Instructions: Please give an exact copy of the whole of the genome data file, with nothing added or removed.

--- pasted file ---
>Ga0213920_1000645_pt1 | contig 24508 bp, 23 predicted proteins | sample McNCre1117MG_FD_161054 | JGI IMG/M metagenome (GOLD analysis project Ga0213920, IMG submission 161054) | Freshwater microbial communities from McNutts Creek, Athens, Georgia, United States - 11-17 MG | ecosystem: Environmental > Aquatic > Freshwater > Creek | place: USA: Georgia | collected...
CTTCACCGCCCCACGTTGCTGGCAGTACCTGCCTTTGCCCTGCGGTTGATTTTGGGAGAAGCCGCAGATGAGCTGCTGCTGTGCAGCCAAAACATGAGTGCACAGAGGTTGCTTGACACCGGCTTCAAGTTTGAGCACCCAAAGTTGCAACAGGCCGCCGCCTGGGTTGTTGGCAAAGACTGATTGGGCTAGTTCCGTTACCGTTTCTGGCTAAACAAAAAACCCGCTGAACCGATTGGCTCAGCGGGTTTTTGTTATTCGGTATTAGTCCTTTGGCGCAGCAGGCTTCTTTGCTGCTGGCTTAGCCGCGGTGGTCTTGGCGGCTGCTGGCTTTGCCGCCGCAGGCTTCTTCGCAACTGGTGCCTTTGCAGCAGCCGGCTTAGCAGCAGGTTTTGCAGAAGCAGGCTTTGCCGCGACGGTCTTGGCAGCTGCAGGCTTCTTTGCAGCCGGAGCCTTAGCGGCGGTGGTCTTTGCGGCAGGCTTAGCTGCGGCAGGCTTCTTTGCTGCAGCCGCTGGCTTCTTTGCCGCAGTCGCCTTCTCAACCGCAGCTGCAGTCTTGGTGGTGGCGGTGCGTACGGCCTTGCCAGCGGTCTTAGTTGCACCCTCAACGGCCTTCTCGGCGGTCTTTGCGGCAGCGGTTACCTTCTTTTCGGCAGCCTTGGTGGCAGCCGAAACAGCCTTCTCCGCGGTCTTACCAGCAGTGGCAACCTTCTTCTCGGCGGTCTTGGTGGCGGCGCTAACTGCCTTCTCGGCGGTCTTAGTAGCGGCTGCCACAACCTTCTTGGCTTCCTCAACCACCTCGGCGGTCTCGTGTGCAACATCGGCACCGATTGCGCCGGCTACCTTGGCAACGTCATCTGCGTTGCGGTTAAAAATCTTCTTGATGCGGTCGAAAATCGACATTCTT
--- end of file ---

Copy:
>Ga0213920_1000645_pt1 | contig 24508 bp, 23 predicted proteins | sample McNCre1117MG_FD_161054 | JGI IMG/M metagenome (GOLD analysis project Ga0213920, IMG submission 161054) | Freshwater microbial communities from McNutts Creek, Athens, Georgia, United States - 11-17 MG | ecosystem: Environmental > Aquatic > Freshwater > Creek | place: USA: Georgia | collected...
CTTCACCGCCCCACGTTGCTGGCAGTACCTGCCTTTGCCCTGCGGTTGATTTTGGGAGAAGCCGCAGATGAGCTGCTGCTGTGCAGCCAAAACATGAGTGCACAGAGGTTGCTTGACACCGGCTTCAAGTTTGAGCACCCAAAGTTGCAACAGGCCGCCGCCTGGGTTGTTGGCAAAGACTGATTGGGCTAGTTCCGTTACCGTTTCTGGCTAAACAAAAAACCCGCTGAACCGATTGGCTCAGCGGGTTTTTGTTATTCGGTATTAGTCCTTTGGCGCAGCAGGCTTCTTTGCTGCTGGCTTAGCCGCGGTGGTCTTGGCGGCTGCTGGCTTTGCCGCCGCAGGCTTCTTCGCAACTGGTGCCTTTGCAGCAGCCGGCTTAGCAGCAGGTTTTGCAGAAGCAGGCTTTGCCGCGACGGTCTTGGCAGCTGCAGGCTTCTTTGCAGCCGGAGCCTTAGCGGCGGTGGTCTTTGCGGCAGGCTTAGCTGCGGCAGGCTTCTTTGCTGCAGCCGCTGGCTTCTTTGCCGCAGTCGCCTTCTCAACCGCAGCTGCAGTCTTGGTGGTGGCGGTGCGTACGGCCTTGCCAGCGGTCTTAGTTGCACCCTCAACGGCCTTCTCGGCGGTCTTTGCGGCAGCGGTTACCTTCTTTTCGGCAGCCTTGGTGGCAGCCGAAACAGCCTTCTCCGCGGTCTTACCAGCAGTGGCAACCTTCTTCTCGGCGGTCTTGGTGGCGGCGCTAACTGCCTTCTCGGCGGTCTTAGTAGCGGCTGCCACAACCTTCTTGGCTTCCTCAACCACCTCGGCGGTCTCGTGTGCAACATCGGCACCGATTGCGCCGGCTACCTTGGCAACGTCATCTGCGTTGCGGTTAAAAATCTTCTTGATGCGGTCGAAAATCGACATTCTT